Socotra

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Socotra

(səkō`trə, sō–), island, 1,383 sq mi (3,582 sq km), S Yemen, at the mouth of the Gulf of Aden. With three much smaller islands to the west it forms the Socotra Archipelago governorate. Socotra's mountainous interior rises to c.5,000 ft (1,520 m). Its unusual plants and animals, many of them unique to the island, make Socotra one of the most biologically diverse locations in the world. The inhabitants speak Socotri, a South Semitic language. Most farm, fish, or herd; exports include fish, ghee, aloes, and frankincense.

Known to the ancient Greeks, Socotra shared the political fortunes of S Arabia, though it remained predominantly Christian until the 17th cent. The Portuguese briefly occupied the island in the early 1500s, and it was occupied by the East India Company in 1834. In 1886 it became part of Britain's Aden protectorate and was used as a refueling station. In 1967, Socotra was joined to the newly formed nation of South Yemen, which merged with northern Yemen in 1990. The island was the site of a Soviet base in the 1970s and 80s.

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The following article is from The Great Soviet Encyclopedia (1979). It might be outdated or ideologically biased.

Socotra

 

(also Sokotra, Soqotra), a group of islands in the Indian Ocean, the largest of which is Socotra. The islands, located east of Cape Guardafui in Africa, belong to the People’s Democratic Republic of Yemen. They cover an area of 3,600 sq km and are composed chiefly of crystalline rocks. The maximum elevation is 1,503 m, on the island of Socotra. The climate is tropical and dry. The average temperature is 21°C in January and 28°C in June. Annual precipitation is between 250 and 300 mm. The islands have semidesert vegetation, with groves of xerophytic trees in the east and in the mountainous regions. The population engages in the cultivation of date palms, the raising of sheep and goats, and fishing.

The Great Soviet Encyclopedia, 3rd Edition (1970-1979). © 2010 The Gale Group, Inc. All rights reserved.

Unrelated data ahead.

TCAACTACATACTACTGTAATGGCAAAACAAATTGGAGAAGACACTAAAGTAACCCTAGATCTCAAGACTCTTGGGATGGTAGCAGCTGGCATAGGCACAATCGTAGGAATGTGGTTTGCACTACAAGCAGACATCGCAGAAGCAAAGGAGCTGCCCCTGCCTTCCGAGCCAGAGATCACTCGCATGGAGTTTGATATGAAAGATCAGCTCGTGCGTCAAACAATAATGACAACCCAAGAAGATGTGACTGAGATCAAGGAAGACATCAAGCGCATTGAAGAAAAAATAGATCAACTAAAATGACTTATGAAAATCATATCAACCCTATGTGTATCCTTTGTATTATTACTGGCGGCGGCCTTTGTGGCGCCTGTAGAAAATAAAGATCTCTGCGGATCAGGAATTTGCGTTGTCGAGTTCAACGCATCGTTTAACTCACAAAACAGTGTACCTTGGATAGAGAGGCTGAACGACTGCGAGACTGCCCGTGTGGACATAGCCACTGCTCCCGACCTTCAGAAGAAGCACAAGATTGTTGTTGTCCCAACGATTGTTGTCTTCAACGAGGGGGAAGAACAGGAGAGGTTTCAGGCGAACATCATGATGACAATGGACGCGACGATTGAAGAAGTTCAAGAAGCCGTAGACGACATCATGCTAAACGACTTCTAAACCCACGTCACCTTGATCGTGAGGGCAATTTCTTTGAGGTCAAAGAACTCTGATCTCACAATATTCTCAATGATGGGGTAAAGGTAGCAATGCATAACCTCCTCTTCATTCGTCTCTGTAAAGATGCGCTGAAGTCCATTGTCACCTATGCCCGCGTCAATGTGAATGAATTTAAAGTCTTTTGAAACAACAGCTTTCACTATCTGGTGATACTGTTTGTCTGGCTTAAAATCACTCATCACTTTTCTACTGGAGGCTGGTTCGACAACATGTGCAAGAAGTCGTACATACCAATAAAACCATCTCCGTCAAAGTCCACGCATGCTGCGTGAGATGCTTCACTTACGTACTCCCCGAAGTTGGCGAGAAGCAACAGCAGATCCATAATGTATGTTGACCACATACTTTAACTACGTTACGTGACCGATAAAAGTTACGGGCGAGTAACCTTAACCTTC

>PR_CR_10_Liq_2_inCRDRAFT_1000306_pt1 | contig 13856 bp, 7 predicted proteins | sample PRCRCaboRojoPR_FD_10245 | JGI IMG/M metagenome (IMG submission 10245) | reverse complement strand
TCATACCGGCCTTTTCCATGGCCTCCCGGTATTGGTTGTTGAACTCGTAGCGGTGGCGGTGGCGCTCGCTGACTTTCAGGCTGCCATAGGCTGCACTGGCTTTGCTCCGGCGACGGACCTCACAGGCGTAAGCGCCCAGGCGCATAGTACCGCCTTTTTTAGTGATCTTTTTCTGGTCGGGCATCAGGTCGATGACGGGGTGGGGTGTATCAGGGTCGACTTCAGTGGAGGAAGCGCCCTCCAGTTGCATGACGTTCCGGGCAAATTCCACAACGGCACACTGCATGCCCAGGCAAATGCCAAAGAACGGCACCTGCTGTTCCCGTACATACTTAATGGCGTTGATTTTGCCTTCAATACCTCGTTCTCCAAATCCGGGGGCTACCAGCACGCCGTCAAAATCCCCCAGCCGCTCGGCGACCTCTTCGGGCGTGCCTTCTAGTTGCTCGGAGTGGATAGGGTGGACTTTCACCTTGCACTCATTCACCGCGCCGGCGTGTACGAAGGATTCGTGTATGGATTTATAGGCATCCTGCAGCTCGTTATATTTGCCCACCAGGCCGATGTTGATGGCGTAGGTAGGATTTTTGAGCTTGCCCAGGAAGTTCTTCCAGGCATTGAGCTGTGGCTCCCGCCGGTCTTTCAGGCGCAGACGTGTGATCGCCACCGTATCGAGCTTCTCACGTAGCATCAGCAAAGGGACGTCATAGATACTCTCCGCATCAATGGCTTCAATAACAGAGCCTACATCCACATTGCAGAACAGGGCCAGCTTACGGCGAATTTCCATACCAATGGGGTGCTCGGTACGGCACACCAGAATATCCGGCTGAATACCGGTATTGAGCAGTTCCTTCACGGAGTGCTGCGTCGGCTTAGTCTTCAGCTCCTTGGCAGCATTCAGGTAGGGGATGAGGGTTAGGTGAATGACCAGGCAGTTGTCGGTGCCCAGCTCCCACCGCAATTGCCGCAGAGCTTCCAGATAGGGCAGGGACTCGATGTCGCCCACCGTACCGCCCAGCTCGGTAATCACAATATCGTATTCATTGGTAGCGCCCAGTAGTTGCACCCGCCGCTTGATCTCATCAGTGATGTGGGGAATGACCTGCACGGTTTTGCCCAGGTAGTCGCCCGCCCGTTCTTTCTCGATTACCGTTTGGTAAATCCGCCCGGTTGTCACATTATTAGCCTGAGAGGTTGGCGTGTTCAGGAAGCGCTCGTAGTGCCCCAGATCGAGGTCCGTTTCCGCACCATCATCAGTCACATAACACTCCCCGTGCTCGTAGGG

Socotra

, Sokotra, Suqutra
an island in the Indian Ocean, about 240 km (150 miles) off Cape Guardafui, Somalia: administratively part of Yemen. Capital: Tamrida. Area: 3100 sq. km (1200 sq. miles)
Collins Discovery Encyclopedia, 1st edition © HarperCollins Publishers 2005
References in periodicals archive ?
Although Arabic and Socotri share many phonetic sounds, Socotri has letters that are unique to it, and which are difficult for beginners to learn.
In a town east of Hadibu, the island's capital, an elderly Socotri woman claims she never interacts with native Arabic speakers: She doesn't speak or understand the language.
But the picture is rather different only 45 minutes away here in Hadibu, where Socotris speak a mix of Arabic and Socotri, with Arabic usually dominating conversations.
"Our children do not know Socotri now," says Ahmad Abdallah, 50, a Socotri poet.
Socotri poetry is usually sung and sometimes improvised.
A Socotri living in the city says that his young daughter replaces the Socotri-specific letters with closely-related Arabic ones.
Many business owners are from the Yemeni mainland and do not speak Socotri. The language of instruction in schools is Arabic, with no Socotri component.
As more and more Socotris go to school or move from the mountainous areas to the capital, they increasingly speak Arabic as a sign of progress and prestige, abandoning Socotri altogether.
The Loss of the Person-Marker t- in Jibbali and Socotri. Bulletin of the School of Oriental and African Studies 55.3:445-50.
They recited poems that they had composed in the traditional Socotri language.
Ahmed was delighted that the majority of the audience comprised young boys and men from villages where the Socotri language has been spoken and Socotri traditions observed.
Along the coast of Socotra island, inhabitants speak both languages fluently, but in the mountains there are uneducated older folk and people who still communicate in Socotri. The 2010 Socotri poetry competition was kindly supported by Abdulkareem Al-Eryani, a special adviser to the president of Yemen, and Ali Saed Sheibani, the sheikh of Socotris living in the Emirates, and by a Socotri poetry lover Yahya Beidhobo.